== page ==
European stocks rose on Friday after falling on Wall Street overnight led by heavy selling of Apple and other technology stocks.
The more steady trading came after the rally in US stocks came to a sudden halt the previous day, as stocks in the largest US technology group fell sharply after staggering gains in recent weeks.
The MSCI broad gauge of stocks in developed and emerging markets fell 0.1 percent on Friday as modest gains in Europe were balanced by declines in several Asian markets. The gauge tumbled 2.5 percent on Thursday, in the heaviest selling since June.
Wall Street stocks were preparing to stabilize, with S&P 500 futures mainly stabilizing in European trading and futures, with the technology-focused Nasdaq 100 index dropping just 0.3 per cent after earlier sharp falls.
Analysts and investors said the heavy sell-off in the United States on Thursday marked a healthy reversal after the sharp gains from March’s lows that have seen the S&P 500 climb nearly 7 percent since the end of 2019.
“It just doesn’t look like a profit taking.” Robert Carnell, Head of Asia Pacific Research at ING, said, “The profits are huge, I give it to you.” This was not the turnover of stocks in bonds … this is not the return of “risk”.
In Europe, the continent-wide Stoxx 600 index rose 0.3 percent in early trade on Friday, with markets in London, Paris and Frankfurt recording similar gains. Markets in Asia recorded a stronger performance as the Australian S & P / ASX 200 index lost 3 percent.
The Hong Kong Hang Seng Index, which is sensitive to movements on Wall Street, fell 0.8 percent, and the Chinese CSI 300 Index of Shanghai and Shenzhen-listed shares fell 1 percent.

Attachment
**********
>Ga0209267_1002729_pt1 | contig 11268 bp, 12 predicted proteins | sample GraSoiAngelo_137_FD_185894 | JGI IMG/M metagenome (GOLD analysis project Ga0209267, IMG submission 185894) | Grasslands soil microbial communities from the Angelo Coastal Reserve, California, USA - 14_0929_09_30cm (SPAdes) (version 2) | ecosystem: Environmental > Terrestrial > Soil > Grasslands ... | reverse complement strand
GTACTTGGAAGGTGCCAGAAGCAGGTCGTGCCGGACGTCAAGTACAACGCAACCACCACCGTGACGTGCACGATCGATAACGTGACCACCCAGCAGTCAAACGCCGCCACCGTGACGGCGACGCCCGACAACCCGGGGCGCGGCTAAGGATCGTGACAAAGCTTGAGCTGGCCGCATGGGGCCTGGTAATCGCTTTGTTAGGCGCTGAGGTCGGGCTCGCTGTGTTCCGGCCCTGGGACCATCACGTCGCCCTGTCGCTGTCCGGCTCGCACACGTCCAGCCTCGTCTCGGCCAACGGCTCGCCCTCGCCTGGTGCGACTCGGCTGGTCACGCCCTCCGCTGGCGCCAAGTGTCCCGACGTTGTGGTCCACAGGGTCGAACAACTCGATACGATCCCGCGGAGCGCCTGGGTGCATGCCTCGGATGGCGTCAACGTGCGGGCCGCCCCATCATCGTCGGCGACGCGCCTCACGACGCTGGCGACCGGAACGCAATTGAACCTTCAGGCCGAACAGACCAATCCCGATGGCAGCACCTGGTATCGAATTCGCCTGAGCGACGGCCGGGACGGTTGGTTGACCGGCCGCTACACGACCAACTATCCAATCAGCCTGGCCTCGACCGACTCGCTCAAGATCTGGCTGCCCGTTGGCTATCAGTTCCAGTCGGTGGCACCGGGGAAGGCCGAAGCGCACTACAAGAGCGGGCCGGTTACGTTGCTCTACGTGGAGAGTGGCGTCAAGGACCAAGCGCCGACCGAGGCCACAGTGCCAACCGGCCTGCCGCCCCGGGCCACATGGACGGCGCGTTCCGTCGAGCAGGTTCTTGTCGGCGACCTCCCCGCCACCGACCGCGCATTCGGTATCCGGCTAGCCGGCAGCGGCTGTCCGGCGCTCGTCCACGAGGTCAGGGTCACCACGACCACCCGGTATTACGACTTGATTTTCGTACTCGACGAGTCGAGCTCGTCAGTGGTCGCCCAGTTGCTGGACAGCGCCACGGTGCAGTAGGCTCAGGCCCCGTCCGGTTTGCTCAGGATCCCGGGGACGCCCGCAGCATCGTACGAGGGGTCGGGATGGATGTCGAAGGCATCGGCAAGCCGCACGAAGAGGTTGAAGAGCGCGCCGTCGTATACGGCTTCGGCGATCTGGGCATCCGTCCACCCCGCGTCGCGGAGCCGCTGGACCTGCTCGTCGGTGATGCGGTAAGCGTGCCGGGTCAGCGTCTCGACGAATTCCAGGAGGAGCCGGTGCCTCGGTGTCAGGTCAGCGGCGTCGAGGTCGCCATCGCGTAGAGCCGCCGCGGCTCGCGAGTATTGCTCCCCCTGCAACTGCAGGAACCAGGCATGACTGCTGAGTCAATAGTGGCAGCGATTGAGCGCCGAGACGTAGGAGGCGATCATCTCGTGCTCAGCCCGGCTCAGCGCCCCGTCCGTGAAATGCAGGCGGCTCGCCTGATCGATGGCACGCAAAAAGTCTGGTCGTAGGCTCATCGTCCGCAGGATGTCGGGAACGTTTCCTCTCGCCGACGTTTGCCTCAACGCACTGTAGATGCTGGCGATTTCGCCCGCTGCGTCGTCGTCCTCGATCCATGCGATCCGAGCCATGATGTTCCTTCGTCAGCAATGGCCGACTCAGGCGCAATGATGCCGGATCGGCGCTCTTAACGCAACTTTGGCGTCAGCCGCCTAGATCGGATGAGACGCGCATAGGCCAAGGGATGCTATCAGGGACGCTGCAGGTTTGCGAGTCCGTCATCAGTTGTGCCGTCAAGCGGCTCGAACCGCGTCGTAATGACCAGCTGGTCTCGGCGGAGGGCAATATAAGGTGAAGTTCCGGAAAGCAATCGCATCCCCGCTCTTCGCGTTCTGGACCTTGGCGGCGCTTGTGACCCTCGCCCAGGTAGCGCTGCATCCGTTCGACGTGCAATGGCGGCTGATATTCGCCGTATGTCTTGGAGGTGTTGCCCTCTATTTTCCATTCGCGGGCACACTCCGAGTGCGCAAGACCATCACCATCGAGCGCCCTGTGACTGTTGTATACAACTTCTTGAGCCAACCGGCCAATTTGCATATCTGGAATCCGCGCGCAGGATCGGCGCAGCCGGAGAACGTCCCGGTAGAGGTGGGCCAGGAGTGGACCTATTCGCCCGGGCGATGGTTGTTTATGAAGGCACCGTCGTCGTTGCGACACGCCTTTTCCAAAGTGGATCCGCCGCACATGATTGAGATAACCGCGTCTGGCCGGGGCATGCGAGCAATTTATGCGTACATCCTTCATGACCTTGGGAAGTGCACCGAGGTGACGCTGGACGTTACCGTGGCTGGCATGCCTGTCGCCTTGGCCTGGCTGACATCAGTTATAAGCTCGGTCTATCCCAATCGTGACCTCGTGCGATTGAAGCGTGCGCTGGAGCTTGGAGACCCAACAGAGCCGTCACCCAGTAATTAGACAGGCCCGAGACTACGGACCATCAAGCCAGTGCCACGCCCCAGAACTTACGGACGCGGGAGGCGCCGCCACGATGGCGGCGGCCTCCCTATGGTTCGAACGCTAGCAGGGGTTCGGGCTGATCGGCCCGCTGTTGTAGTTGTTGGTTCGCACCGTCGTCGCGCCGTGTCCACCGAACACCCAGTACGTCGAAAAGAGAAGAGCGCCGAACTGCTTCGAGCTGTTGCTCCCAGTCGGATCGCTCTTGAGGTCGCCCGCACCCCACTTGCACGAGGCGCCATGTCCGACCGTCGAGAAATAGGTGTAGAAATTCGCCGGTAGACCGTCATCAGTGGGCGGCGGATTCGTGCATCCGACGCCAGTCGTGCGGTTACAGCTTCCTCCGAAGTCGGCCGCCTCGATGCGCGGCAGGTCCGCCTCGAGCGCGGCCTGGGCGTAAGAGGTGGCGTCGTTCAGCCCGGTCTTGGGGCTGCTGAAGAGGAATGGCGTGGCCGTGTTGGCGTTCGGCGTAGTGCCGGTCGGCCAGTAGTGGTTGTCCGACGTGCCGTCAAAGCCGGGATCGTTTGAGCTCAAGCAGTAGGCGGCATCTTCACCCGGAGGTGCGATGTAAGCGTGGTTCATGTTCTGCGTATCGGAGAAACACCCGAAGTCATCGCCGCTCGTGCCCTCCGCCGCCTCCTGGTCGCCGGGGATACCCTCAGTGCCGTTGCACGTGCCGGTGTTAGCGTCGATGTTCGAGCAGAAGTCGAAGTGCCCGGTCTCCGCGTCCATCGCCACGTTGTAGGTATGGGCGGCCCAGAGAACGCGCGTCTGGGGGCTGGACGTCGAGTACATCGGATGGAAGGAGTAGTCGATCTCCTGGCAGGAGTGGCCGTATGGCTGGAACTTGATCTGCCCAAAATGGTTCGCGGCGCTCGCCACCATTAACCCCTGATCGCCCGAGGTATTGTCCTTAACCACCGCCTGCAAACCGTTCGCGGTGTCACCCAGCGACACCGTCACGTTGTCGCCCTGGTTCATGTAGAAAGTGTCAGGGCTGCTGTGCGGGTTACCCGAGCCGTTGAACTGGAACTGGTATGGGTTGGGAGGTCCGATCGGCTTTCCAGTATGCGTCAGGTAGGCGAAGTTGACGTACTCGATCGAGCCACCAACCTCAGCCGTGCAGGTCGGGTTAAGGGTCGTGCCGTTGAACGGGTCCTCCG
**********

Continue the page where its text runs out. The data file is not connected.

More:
Big tech stocks suffered hard on Thursday, with Apple falling 8 percent, wiping more than $ 150 billion from the company’s market value. Amazon, Alphabet, and Microsoft ended Thursday’s session down more than 4 percent.
The sell-off in US tech stocks extended to tech companies in China, with e-commerce conglomerate Alibaba down 6.7 percent and rival Tencent down 3.9 percent.
Investors and analysts have expressed growing concern that the monetary and fiscal stimulus has pushed stocks to unsustainable levels. Assessments appear to be stretching as the pandemic continues to spread and there is no Covid-19 vaccine in sight while the impending US presidential election in November adds to volatility.
“Corrections are expected in the market,” said Keri Craig, global market strategist at JPMorgan Asset Management. A market fueled by central bank generosity, economic surprises and record profits [performance] The last few months will not maintain its heady pace forever. ”
The dollar, which has weakened significantly during the pandemic, is trading steadily, with the main measure of its performance against the currencies of trading partners holding steady at 92.8, the lowest in nearly two years.
US government bond prices fell slightly in the run-up to the US payroll data, which is scheduled for release at 8.30am New York time. The yield on the benchmark 10-year Treasury note increased by 0.02 percentage point to 0.638 percent.